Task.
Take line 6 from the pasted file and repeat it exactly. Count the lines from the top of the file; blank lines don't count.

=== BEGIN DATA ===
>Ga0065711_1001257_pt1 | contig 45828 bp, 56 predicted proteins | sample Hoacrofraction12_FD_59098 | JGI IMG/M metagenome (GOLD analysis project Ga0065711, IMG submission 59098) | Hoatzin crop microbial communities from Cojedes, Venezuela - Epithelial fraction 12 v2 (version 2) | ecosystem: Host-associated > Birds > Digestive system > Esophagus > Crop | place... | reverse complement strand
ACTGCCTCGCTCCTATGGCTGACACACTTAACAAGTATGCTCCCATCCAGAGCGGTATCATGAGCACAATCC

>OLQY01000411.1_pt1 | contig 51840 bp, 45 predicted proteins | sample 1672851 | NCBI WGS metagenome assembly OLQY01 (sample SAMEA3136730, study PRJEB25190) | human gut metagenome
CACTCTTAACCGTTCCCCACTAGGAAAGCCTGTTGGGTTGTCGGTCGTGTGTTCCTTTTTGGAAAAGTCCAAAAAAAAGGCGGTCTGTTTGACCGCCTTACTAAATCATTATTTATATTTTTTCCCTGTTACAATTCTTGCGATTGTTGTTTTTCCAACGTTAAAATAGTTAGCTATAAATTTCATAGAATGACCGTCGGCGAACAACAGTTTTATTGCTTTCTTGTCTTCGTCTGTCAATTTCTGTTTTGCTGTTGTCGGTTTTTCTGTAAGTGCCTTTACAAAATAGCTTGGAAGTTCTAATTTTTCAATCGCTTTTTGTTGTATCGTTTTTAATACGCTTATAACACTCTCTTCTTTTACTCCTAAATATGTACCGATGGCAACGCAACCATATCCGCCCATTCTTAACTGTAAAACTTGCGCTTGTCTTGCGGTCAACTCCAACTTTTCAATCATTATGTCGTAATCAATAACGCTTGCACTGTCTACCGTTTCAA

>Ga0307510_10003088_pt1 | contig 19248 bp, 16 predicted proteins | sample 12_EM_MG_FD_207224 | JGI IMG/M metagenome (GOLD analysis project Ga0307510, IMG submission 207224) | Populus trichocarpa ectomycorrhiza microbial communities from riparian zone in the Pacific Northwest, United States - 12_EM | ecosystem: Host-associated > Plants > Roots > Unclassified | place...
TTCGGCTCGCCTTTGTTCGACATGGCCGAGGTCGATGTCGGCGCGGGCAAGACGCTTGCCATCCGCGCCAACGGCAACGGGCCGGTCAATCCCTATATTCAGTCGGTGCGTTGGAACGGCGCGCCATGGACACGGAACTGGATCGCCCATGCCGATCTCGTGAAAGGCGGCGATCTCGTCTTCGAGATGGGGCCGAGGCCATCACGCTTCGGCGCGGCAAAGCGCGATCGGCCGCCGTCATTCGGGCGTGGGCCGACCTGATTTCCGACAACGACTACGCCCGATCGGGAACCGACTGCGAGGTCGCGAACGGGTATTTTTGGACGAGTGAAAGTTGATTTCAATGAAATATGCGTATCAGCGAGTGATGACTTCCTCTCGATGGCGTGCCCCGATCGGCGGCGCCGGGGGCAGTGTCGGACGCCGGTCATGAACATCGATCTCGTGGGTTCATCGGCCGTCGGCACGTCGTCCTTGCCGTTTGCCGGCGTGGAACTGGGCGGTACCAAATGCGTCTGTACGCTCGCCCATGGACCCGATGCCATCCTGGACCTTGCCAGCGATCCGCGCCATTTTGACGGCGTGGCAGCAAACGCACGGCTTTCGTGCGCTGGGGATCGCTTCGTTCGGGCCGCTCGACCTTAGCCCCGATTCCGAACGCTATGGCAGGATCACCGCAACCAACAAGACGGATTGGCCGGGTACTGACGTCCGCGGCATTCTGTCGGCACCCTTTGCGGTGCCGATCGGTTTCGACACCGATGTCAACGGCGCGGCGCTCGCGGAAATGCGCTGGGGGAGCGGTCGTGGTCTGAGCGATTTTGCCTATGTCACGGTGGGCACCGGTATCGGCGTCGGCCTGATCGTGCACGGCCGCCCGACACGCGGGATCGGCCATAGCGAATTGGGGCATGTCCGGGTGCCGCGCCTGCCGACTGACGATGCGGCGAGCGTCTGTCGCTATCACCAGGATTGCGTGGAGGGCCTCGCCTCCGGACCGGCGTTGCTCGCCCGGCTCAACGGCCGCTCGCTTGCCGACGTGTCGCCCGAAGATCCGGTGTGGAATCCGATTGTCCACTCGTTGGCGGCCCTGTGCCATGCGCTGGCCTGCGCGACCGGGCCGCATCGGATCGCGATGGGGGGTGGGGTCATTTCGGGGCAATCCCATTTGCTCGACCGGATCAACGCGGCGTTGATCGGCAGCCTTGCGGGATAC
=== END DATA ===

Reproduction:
TTCGGCTCGCCTTTGTTCGACATGGCCGAGGTCGATGTCGGCGCGGGCAAGACGCTTGCCATCCGCGCCAACGGCAACGGGCCGGTCAATCCCTATATTCAGTCGGTGCGTTGGAACGGCGCGCCATGGACACGGAACTGGATCGCCCATGCCGATCTCGTGAAAGGCGGCGATCTCGTCTTCGAGATGGGGCCGAGGCCATCACGCTTCGGCGCGGCAAAGCGCGATCGGCCGCCGTCATTCGGGCGTGGGCCGACCTGATTTCCGACAACGACTACGCCCGATCGGGAACCGACTGCGAGGTCGCGAACGGGTATTTTTGGACGAGTGAAAGTTGATTTCAATGAAATATGCGTATCAGCGAGTGATGACTTCCTCTCGATGGCGTGCCCCGATCGGCGGCGCCGGGGGCAGTGTCGGACGCCGGTCATGAACATCGATCTCGTGGGTTCATCGGCCGTCGGCACGTCGTCCTTGCCGTTTGCCGGCGTGGAACTGGGCGGTACCAAATGCGTCTGTACGCTCGCCCATGGACCCGATGCCATCCTGGACCTTGCCAGCGATCCGCGCCATTTTGACGGCGTGGCAGCAAACGCACGGCTTTCGTGCGCTGGGGATCGCTTCGTTCGGGCCGCTCGACCTTAGCCCCGATTCCGAACGCTATGGCAGGATCACCGCAACCAACAAGACGGATTGGCCGGGTACTGACGTCCGCGGCATTCTGTCGGCACCCTTTGCGGTGCCGATCGGTTTCGACACCGATGTCAACGGCGCGGCGCTCGCGGAAATGCGCTGGGGGAGCGGTCGTGGTCTGAGCGATTTTGCCTATGTCACGGTGGGCACCGGTATCGGCGTCGGCCTGATCGTGCACGGCCGCCCGACACGCGGGATCGGCCATAGCGAATTGGGGCATGTCCGGGTGCCGCGCCTGCCGACTGACGATGCGGCGAGCGTCTGTCGCTATCACCAGGATTGCGTGGAGGGCCTCGCCTCCGGACCGGCGTTGCTCGCCCGGCTCAACGGCCGCTCGCTTGCCGACGTGTCGCCCGAAGATCCGGTGTGGAATCCGATTGTCCACTCGTTGGCGGCCCTGTGCCATGCGCTGGCCTGCGCGACCGGGCCGCATCGGATCGCGATGGGGGGTGGGGTCATTTCGGGGCAATCCCATTTGCTCGACCGGATCAACGCGGCGTTGATCGGCAGCCTTGCGGGATAC